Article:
Ignore
« Reply #3 on: June 03, 2008, 10:50:11 AM »

Another plan to become a major independent utility collapses!
Logged

You don't have to believe everything you think.
HB of CJ
Hero Member
*****
Offline Offline

Posts: 1730




Ignore
« Reply #4 on: June 04, 2008, 01:57:06 PM »

Feasible?  Yes.  Practical?  No.  Figure your cost per Kilowatt and do the math.  Big metro area with high power prices?  Maybe.  We are blessed up here in SW OR with very low electricity costs of around (for me) 4 cents per kwh.  Last Pacific Power electricity bill was $32.00.  Smiley Smiley Smiley
Logged
Lin
Hero Member
*****
Offline Offline

Posts: 5218

1965 MC-5a




Ignore
« Reply #5 on: June 04, 2008, 02:20:13 PM »

Yeah, it is not practical for several reasons, but here we pay .12 for the first 500 kwh with a graduated scale going above .40/kwh.  With the need for AC here in the desert, one does not stay in the lowest tier.  I have looked into getting a windmill which would pay for itself in 7-10 years depending on rate increases.  That includes the state picking up about 1/3 of the cost which totals about 60,000 for a 10kw system on a 120 ft tower.  I actually have about 2000 watts worth of solar panels and a grid tie inverter that I may be installing.  Unfortunately, the roof here does not face south, so I may have to come up with a different place to put them.  I may put one or two panels on the bus though just to keep the batteries happy.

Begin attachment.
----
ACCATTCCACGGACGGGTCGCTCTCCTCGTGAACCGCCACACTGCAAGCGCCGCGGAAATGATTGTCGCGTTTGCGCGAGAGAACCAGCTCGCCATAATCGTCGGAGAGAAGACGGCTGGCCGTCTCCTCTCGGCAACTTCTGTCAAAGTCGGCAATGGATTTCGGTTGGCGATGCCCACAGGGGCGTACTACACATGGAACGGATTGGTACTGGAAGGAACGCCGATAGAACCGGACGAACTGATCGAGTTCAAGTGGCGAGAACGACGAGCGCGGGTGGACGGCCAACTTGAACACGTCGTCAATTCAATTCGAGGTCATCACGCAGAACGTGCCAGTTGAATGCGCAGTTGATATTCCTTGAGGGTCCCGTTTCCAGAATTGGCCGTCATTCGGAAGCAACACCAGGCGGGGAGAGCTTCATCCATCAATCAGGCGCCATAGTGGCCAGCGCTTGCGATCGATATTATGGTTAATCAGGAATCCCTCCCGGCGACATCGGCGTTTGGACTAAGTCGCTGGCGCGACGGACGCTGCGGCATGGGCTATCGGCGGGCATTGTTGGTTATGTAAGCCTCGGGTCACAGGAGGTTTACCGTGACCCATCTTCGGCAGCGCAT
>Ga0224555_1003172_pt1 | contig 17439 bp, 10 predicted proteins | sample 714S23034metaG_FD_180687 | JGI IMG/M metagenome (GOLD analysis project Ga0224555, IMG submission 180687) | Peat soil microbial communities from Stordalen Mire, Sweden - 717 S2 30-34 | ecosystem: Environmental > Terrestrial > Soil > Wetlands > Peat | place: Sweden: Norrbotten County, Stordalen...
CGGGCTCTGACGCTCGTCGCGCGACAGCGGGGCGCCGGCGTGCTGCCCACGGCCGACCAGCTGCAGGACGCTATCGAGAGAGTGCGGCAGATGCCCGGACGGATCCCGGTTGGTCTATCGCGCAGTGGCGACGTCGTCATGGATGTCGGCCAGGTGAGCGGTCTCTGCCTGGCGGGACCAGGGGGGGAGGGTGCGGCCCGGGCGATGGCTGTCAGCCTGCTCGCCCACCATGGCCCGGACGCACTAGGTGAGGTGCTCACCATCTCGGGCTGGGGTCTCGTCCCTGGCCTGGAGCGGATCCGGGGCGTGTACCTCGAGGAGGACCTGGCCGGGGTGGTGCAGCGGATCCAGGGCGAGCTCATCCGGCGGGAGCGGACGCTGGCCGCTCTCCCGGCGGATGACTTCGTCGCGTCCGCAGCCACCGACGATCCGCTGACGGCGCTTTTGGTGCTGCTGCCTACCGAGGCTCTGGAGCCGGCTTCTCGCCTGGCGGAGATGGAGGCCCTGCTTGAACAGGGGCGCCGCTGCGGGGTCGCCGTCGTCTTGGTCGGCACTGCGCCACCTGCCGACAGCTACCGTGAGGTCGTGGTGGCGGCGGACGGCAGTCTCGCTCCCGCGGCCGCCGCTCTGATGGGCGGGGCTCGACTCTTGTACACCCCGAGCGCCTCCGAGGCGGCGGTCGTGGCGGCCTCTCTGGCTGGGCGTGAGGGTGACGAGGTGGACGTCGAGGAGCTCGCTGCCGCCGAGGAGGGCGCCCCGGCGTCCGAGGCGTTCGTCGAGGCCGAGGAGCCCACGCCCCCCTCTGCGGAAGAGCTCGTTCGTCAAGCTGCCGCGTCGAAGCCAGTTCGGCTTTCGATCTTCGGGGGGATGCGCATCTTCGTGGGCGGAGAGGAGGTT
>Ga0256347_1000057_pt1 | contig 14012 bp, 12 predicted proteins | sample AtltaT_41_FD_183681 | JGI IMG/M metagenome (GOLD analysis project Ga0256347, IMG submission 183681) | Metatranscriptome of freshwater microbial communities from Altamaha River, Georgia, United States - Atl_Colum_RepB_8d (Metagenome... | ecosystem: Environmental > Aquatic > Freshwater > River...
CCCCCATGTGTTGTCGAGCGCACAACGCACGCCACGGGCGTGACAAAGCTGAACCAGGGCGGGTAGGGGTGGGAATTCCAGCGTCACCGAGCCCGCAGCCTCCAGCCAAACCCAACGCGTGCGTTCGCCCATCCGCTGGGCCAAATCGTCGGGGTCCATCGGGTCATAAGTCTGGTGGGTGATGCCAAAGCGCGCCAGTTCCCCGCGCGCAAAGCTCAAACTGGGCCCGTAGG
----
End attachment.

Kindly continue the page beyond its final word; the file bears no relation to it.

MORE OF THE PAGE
Logged

You don't have to believe everything you think.
Jeremy
Hero Member
*****
Offline Offline

Posts: 2178


1987 Bedford Plaxton


WWW

Ignore
« Reply #6 on: June 04, 2008, 03:09:01 PM »

It has occured to me in the past that if you wanted to get into home electricity generation (not necessarily selling to the grid), rather than paying a lot of money for a 'proper' generator, a far cheaper approach would be to get hold of an old diesel car, remove the rear axle, and connect the propshaft to a scrap industrial motor of some sort to produce the power. I know it's not as simple as that, but it seems to me that a crude set-up like this could work quite well given that a car engine has both a widely variable throttle and a gearbox that could be used to adjust the speed and torque as required to suit the motor/dynamo. You would no doubt also need some electrical gubbins to get the correct voltage to charge your battery bank, or to convert straight to AC if that was the way you wanted to do it.

I don't know what the market is like for old industrial motors, but you could certainly get hold of a non-roadworthy car with a running engine for no money at all.

Jeremy
Logged

A shameless plug for my business - visit www.magazineexchange.co.uk for back issue magazines - thousands of titles covering cars, motorbikes, aircraft, railways, boats, modelling etc. You'll find lots of interest, although not much covering American buses sadly.
Pages: [1]   Go Up
  Print  
 
Jump to:  

Powered by MySQL Powered by PHP Powered by SMF 1.1.18 | SMF © 2013, Simple Machines Valid XHTML 1.0! Valid CSS!